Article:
‘Wonder Woman’ #0 is certainly the most clever of the zero issues I’ve read so far this month!  Written and drawn in a style that is a throwback to the Silver Age, this tale follows a tween Diana, coming of age on Paradise Island, decked out in a youthful variation of her famous star-spangled costume, a la the classic Wonder Girl tales of old.  This look, however is more modern and armor-like than the flimsy blouse and shorts version of old.  Like in the original Wonder Girl tales, we see a slightly brash, daring Diana risking her life on fun escapades, like stealing a harpy’s egg in the opening of this tale.

The narration and dialogue is amusingly over-written toward the beginning, with lines like “The plucky princess plunges into the icy water, leaving the horrible harpy hapless!”  Later, Queen Hippolyta delivers the stilted line “Diana, it is I, Queen Hippolyta– your mother!”  It seems like bad writing, but it’s intentional, in tribute to the way comics actually used to be written.  Later, a classic Greek monster is depicted as wearing briefs, like Fin Fang Foom and other creatures from that era.

Likewise, Cliff Chiang emulates the art style of Wonder Woman illustrators past, like Don Heck.  The opening splash is cleaner and brighter than Chiang’s usual art on this title.  Since the book deals with Diana at the ages of twelve and thirteen, she retains a simple clean look throughout, but overall, the rest of book resembles the detailed style of the regular series.

The story tells of Diana becoming acquainted with Ares, who takes her under his wing and trains her beyond the typical Amazon teachings.  We get a flashback of Diana sparring with Aleka, her rival from the early issues of this series.  It makes better sense why she exists and is not Artemis, since she and Diana were children together, along with other girls.  It still remains odd that Diana had no clue as to the Amazons’ “mating ritual.”  There is also another reference to Diana’s “schoolyard” nickname, “Clay”– nice continuity.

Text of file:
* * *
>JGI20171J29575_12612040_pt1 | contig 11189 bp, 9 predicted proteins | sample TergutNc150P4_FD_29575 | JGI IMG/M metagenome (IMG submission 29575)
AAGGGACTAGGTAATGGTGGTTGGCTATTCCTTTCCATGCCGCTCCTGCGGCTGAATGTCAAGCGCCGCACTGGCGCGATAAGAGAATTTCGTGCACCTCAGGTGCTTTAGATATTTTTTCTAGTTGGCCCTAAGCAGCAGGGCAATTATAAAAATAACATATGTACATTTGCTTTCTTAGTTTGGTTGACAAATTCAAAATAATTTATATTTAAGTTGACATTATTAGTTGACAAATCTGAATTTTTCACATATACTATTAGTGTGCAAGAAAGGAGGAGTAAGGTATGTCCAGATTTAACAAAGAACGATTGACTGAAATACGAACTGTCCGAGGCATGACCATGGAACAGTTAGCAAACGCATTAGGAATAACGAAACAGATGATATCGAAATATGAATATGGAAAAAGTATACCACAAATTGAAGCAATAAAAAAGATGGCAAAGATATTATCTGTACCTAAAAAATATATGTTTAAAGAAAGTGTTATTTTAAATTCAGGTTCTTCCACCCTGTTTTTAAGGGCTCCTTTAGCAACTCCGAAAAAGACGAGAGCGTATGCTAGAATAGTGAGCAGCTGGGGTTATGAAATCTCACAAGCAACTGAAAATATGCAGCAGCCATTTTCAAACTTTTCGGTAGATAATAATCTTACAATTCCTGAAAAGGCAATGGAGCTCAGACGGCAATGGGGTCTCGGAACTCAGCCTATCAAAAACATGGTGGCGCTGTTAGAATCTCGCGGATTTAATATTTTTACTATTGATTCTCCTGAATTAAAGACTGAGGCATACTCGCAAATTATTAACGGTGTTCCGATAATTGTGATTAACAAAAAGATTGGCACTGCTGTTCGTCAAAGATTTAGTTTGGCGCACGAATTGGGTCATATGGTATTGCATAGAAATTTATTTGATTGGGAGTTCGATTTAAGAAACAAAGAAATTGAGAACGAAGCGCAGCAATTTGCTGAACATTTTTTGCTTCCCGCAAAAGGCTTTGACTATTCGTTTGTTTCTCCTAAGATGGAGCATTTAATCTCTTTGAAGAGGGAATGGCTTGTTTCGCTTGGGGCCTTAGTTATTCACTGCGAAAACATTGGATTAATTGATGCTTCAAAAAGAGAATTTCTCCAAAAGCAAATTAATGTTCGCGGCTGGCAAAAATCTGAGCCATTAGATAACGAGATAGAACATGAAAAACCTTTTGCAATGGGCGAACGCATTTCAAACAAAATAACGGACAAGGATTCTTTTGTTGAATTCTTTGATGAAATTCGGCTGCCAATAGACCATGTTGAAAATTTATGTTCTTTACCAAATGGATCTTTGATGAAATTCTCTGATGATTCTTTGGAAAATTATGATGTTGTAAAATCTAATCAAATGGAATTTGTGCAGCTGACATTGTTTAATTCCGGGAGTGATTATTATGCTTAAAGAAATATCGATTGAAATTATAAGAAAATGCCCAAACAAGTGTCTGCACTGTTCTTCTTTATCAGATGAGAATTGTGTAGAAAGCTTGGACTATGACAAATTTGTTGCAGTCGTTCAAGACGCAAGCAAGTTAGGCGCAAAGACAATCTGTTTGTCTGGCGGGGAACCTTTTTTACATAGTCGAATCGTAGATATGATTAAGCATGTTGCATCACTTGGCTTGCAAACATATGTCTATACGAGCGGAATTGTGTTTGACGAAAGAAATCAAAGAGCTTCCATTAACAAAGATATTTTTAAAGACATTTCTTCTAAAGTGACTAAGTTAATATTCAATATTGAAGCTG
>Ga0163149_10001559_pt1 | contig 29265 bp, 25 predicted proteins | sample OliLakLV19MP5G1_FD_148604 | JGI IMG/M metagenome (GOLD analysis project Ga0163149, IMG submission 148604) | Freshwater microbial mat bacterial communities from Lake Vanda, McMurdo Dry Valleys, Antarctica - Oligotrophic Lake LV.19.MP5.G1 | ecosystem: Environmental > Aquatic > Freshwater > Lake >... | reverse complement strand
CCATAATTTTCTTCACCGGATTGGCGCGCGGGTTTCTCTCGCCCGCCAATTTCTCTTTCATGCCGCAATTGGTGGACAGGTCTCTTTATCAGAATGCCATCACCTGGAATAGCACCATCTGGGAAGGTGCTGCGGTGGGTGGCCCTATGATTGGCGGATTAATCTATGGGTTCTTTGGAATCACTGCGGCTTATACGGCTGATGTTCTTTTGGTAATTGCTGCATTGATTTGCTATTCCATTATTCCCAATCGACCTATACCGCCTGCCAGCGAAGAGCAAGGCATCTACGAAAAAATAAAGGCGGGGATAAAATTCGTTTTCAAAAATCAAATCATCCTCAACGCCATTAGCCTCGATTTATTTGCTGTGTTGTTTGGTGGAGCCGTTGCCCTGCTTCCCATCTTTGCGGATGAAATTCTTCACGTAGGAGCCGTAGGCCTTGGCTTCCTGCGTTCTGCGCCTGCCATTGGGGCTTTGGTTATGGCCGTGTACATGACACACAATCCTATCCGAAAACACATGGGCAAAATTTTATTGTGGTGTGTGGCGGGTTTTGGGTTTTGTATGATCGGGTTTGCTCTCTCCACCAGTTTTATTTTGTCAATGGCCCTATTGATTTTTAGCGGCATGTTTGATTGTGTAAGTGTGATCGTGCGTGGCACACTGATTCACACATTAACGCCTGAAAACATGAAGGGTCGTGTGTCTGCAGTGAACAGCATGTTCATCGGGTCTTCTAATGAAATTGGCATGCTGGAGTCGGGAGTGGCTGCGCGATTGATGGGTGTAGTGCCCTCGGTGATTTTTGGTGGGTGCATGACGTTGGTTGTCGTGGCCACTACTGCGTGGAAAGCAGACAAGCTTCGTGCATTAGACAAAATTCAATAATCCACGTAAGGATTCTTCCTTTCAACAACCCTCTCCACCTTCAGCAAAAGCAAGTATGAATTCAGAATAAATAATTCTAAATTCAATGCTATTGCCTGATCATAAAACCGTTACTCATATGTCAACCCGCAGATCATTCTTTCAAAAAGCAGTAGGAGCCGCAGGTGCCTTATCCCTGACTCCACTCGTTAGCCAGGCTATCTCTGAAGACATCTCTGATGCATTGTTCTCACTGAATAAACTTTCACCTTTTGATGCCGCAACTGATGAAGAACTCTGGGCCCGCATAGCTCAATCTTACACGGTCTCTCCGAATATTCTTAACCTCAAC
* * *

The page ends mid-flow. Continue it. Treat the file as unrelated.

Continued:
In training with Ares, Diana shows some of the ambition that will one day make her the Amazons’ champion.  She is eager to learn at his hand and even presses him to allow her to wield an actual sword instead of a wooden one.  Ares then dispatches her to conquer a classic Greek threat, but another trait that Diana personifies ends up conflicting with this assignment.  Ares is angered, but it reinforces the essence of Diana.

It was nice to see the creators of this book really step up to the challenge of a zero (origin) issue and really have fun with it!  They didn’t simply retell Wonder Woman’s origin– which has been radically revised in the regular issues of this book– but created an homage to the wacky old Wonder Woman/Girl tales from the hero’s Silver Age.  This series, like many other New 52 titles, seems far removed from any of the pre-existing continuity, so this nod was certainly welcome… and surprising as those old stories were considered not in continuity before this.

This series in general is pretty dark.  This issue was very whimsical and light.  It was a welcome change of pace.  It explores Diana’s seemingly contradictory nature, a least in some readers’ eyes– preaching love, while serving as the ultimate warrior.  And the artwork, as usual, is excellent!


Written by Brian Azzarello
Art and Cover by Cliff Chiang